The Jindal administration instructed wardens at five state prisons Friday to begin preparations for possibly laying off more than 1,000 employees.

State Department of Corrections Secretary Jimmy LeBlanc told the wardens in a memorandum that the layoffs might be necessary because of $27.5 million in cuts proposed by the House.

For copies of the memo written by Jimmy LeBlanc, the head of Louisiana prisons, go to

“We need you to proceed immediately in implementing a layoff for all positions at your institution,” LeBlanc wrote to wardens in Cottonport, DeQuincy, Pineville, Keithville and Angie.

Gov. Bobby Jindal said agency leaders need to be ready in case the cuts stay in place.

“It’s important to have as much time as possible to make plans,” he said.

However, Jindal said he is confident that the Legislature will adjourn June 23 with a state operating budget that does not include what he characterized as devastating reductions.

Several legislators accused the Jindal administration of trying to frighten them into embracing the governor’s proposed $25 billion state operating budget for the fiscal year that starts July 1.

House Speaker Jim Tucker, R-Terrytown, said the House’s cuts target the corrections agency’s bureaucracy, not the prison operations.

“I think it’s an overreaction,” he said. “I don’t think it’s necessary and I think it’s unfortunate that they’re playing politics with state employees,” Tucker said.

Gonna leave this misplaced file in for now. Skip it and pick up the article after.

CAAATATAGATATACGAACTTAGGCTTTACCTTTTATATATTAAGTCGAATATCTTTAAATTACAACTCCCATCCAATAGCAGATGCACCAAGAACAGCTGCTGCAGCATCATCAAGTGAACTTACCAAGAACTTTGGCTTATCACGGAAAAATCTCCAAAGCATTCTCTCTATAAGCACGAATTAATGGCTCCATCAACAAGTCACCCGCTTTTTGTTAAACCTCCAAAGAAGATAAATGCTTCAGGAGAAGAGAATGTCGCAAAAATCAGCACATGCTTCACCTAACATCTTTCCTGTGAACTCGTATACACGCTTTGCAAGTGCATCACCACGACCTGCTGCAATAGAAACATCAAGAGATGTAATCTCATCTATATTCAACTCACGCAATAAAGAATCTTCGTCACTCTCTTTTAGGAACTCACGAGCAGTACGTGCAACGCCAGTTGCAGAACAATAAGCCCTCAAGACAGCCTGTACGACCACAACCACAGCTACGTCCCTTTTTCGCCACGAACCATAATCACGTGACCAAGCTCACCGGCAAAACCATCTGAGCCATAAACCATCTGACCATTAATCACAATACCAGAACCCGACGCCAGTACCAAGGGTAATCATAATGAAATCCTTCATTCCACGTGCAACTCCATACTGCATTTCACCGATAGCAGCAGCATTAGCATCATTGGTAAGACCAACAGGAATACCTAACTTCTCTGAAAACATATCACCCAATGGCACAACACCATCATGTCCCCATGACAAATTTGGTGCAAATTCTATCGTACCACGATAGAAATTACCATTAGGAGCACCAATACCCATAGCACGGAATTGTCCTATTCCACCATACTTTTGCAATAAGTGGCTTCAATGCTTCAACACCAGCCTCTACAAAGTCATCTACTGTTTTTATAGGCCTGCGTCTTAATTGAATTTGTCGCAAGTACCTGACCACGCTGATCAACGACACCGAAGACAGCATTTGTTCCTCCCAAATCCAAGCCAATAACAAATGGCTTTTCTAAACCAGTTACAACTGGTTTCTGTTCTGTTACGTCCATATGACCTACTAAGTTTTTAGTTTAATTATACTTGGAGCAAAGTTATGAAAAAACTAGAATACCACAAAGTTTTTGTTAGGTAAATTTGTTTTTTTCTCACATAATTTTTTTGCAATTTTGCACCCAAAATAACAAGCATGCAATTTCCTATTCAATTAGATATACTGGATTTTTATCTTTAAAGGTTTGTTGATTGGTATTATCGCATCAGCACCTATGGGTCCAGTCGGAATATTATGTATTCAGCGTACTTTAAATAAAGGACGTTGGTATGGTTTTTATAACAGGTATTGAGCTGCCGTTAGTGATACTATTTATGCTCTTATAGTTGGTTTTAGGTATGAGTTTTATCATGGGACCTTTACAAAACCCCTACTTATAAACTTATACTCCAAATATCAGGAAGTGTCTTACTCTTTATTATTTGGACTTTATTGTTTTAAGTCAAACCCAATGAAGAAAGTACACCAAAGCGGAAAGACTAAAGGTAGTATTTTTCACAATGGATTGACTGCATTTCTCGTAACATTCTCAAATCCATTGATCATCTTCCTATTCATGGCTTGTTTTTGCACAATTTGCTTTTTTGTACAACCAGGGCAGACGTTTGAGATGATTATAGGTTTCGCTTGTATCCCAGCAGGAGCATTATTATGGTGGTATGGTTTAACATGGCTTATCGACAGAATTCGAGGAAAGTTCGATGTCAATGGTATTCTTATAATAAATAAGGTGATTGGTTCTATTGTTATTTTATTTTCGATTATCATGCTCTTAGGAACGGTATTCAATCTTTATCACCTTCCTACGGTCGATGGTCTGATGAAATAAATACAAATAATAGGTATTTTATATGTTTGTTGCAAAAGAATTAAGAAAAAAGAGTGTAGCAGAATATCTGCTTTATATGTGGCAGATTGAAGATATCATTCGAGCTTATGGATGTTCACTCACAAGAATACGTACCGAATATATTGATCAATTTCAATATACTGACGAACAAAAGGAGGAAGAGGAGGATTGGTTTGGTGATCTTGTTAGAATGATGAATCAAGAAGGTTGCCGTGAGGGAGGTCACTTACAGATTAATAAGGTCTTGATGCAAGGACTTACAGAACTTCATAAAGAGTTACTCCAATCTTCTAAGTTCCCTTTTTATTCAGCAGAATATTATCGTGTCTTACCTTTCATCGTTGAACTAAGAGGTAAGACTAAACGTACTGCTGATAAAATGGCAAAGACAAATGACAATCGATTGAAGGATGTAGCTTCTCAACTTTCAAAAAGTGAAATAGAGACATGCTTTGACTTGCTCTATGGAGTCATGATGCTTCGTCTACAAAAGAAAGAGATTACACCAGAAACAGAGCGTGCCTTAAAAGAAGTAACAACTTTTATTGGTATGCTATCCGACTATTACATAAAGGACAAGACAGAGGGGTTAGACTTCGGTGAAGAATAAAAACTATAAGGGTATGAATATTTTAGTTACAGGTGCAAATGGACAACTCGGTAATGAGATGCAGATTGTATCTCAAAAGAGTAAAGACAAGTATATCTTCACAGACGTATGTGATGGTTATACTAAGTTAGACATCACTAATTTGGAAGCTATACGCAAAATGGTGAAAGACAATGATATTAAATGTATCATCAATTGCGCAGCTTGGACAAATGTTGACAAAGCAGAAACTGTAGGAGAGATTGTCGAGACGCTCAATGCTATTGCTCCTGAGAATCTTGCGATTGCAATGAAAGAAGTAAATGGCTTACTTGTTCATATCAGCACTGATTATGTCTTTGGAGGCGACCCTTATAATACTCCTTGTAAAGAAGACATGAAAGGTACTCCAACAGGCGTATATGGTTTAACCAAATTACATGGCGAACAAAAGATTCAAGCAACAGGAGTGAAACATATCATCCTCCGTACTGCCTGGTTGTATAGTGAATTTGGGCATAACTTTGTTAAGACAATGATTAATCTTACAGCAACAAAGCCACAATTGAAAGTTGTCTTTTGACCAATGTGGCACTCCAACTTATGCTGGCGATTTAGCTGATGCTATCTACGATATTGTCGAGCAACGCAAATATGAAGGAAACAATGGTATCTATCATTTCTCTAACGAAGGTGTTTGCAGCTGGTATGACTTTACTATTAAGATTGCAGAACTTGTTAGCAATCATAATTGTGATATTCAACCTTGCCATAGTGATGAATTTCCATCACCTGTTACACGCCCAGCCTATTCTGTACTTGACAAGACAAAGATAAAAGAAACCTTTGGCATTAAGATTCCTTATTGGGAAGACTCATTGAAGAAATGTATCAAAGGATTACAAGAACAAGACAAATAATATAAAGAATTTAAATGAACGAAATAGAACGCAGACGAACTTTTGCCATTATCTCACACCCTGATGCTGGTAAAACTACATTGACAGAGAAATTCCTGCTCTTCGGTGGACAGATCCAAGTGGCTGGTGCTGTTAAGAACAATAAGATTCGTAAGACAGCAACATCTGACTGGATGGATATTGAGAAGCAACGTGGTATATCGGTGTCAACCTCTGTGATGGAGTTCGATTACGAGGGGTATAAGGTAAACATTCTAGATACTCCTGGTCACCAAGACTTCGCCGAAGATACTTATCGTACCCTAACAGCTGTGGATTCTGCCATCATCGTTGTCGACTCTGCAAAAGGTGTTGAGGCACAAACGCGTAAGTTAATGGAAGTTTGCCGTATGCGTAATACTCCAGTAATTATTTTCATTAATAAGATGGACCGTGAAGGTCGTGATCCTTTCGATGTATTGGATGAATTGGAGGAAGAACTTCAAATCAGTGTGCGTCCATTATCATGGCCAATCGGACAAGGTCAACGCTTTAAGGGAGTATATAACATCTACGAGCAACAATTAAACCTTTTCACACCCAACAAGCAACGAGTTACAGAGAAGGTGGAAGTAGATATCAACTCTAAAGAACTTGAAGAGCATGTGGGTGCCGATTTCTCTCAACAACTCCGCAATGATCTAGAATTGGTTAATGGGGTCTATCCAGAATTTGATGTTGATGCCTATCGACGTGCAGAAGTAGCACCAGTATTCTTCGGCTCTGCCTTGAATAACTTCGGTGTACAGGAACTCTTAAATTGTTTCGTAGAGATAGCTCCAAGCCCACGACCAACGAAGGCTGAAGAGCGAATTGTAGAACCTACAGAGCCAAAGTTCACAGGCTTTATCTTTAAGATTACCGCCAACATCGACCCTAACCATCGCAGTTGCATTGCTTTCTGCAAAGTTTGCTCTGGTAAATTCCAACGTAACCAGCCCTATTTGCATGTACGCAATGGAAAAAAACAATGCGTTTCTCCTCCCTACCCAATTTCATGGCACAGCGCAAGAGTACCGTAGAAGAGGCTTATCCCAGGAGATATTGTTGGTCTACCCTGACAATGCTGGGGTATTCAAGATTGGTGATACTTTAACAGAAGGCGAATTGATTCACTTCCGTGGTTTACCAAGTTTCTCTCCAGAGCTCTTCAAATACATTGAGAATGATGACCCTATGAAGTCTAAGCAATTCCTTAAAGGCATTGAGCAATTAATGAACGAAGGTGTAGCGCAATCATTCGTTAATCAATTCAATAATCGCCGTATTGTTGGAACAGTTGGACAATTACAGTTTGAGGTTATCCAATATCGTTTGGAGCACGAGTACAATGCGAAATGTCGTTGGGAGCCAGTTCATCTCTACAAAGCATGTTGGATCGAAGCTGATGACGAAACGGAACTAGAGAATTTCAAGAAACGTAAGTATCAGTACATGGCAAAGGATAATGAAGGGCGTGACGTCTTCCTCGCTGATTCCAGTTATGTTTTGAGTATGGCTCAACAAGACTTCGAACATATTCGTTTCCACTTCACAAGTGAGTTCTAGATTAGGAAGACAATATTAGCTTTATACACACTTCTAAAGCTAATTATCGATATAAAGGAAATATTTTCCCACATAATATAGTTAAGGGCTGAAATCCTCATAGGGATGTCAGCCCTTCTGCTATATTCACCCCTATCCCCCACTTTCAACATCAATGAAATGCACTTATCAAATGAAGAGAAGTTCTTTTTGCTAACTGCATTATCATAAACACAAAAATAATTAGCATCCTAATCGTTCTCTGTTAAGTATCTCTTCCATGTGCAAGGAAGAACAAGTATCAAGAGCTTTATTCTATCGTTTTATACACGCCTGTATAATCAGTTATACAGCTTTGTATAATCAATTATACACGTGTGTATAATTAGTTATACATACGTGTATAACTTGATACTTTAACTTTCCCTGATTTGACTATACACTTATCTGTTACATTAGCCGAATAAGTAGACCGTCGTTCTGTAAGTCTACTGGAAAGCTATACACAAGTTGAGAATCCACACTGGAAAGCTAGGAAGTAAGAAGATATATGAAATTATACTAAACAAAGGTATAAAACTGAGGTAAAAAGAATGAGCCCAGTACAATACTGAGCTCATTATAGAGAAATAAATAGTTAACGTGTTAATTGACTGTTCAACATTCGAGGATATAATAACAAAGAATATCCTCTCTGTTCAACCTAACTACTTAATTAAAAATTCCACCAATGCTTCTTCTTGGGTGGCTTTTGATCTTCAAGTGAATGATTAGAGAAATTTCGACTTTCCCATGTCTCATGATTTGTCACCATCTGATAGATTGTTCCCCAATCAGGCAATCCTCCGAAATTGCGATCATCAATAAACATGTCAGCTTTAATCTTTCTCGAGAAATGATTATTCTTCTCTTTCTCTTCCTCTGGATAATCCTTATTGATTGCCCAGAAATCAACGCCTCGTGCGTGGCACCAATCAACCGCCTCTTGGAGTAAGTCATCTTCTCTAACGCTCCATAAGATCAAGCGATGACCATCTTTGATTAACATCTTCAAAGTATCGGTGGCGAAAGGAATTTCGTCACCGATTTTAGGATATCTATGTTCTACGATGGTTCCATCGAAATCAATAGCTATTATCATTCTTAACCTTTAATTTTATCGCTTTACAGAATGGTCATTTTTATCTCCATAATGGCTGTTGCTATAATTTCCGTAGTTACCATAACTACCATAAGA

State Sen. Lydia Jackson, D-Shreveport and vice chairwoman of the Senate Finance Committee, said the governor is trying to persuade legislators to sell state prisons and turn over the operations to private companies rather than make budget reductions.

The prison sale proposal is scheduled to go before a House committee Monday.

“There’s been no legislative action to authorize the sale of prisons. I think this is an effort by the governor to advance that proposal.

“I hope we move beyond the politics of fear,” Jackson said.

House Bill 1, the proposed state spending plan, currently is before the Senate Committee on Finance.

The panel’s members are faced with supporting the House’s reworking of the state spending plan or returning to the version that Gov. Bobby Jindal proposed in March. They also could come up with their own approach although the House would have to agree to it.

The governor wants to sell prisons, reshuffle tobacco settlement dollars and force state workers to put more of their paychecks toward retirement costs to help balance a budget with a projected $1.6 billion shortfall.

The House purged those proposals from the plan and made more than $200 million in spending reductions.

Those reductions are at the heart of the “layoff timeline” memorandum that LeBlanc issued on Friday.

Affected would be Avoyelles Correctional Center in Cottonport, C. Paul Phelps Correctional Center in DeQuincy, J. Levy Dabadie Correctional Center in Pineville, Forcht-Wade Correctional Center in Keithville and Rayburn Correctional Center in Angie.

The prisons’ 1,144 positions would be eliminated on July 17, assuming Civil Service agrees to the layoff plan.

At the same time, state agency leaders are trying to make the case to the Senate that House budget cuts should be reversed.

State Police Col. Mike Edmonson told the Senate Committee on Finance on Friday that 10 to 12 troopers will lose their jobs if the reductions remain in place.

He said that is not an approach he wants to take.